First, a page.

If there has been any dispute about Mary's preservation from sin it has been a question of timing. Medieval science did not understand that life begins at Conception. The medieval theory was that the human embryo was like a seed planted in the ground that required some time to sprout. If this were true, Mary's sanctification might have been delayed by days or even weeks! Theology, combined with modern science, tells us that Mary’s preservation from original sin was instantaneous.

The timeless nature of God allowed Mary to benefit in advance from the redemption their Son would work in time.

Even though there was fairly general agreement about this dogma of the Immaculate Conception, any discussion was resolved conclusively in the 19th century.

Our Lady appeared to Catherine Labouré, a Sister of Charity in Paris, on November 27th, 1830, and asked that a medal be struck in honor of the Immaculate Conception. Most all of us have seen it—we blessed them the other day on the 27th, the feast day—what we know as the Miraculous Medal, bearing the inscription: “Mary, conceived without sin, pray for us who have recourse to thee.”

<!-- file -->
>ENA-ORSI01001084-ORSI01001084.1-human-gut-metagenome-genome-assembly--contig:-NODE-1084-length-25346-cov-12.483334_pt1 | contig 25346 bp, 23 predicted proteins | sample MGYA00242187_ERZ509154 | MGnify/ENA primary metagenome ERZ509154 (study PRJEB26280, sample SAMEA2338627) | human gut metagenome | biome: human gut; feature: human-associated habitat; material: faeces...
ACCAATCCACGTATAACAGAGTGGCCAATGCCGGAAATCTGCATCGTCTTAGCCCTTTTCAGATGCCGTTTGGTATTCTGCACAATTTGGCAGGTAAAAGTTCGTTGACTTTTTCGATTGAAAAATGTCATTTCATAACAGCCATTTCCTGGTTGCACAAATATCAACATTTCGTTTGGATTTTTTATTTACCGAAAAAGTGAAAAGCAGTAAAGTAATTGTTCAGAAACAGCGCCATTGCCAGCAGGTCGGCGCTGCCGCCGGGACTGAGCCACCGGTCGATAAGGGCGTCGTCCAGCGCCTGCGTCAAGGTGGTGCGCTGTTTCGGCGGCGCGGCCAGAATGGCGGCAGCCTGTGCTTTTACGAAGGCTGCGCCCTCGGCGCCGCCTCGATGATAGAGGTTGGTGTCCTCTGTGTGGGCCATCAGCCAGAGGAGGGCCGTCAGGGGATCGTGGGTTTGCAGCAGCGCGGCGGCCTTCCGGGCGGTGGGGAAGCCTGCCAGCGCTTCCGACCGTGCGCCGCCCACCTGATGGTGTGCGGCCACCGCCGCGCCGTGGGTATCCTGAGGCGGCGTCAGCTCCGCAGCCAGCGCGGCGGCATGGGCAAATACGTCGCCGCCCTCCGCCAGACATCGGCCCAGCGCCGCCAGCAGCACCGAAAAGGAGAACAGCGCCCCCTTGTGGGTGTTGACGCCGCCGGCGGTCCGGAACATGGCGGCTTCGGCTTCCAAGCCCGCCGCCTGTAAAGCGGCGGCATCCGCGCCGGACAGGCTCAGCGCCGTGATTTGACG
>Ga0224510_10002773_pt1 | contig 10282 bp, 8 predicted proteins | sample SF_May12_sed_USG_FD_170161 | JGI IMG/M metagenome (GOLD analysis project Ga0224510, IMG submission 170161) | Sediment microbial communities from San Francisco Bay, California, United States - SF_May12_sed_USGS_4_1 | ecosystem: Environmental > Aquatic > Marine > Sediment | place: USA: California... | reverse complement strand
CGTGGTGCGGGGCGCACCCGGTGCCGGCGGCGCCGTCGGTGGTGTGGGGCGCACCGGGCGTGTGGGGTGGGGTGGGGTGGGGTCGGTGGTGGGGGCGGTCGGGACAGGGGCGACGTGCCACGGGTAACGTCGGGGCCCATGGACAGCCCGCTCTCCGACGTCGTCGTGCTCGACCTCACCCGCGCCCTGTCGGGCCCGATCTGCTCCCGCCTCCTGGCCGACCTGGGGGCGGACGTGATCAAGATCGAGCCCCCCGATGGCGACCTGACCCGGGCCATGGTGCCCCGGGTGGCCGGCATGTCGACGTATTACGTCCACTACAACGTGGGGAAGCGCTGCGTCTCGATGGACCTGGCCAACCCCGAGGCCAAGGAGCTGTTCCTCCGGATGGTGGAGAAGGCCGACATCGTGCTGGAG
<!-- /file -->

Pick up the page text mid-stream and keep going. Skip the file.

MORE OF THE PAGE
Twenty four years later, on December 8th, 1854 our holy father, Blessed Pope Pius IX, solemnly defined the Immaculate Conception as a doctrine of the Faith ... “that the most blessed Virgin Mary, at the first instant of her conception . . . was preserved from any stain of original sin” ... something to which we must assent if we wish to call ourselves Catholics.[2]

And a few years later, our Lady herself again confirmed the message of this dogma, when she told St. Bernadette of Lourdes, “I am the Immaculate Conception.”

If we work backwards, we will see that the sixteenth century Council of Trent specifically excluded the Blessed Mother from its discussion of Original Sin, for it was clear that it had no effect on her.[3] In the fifteenth century, Pope Sixtus IV extended the liturgical feast to the City of Rome and condemned all those who judged the Immaculate Conception to be an erroneous teaching.[4]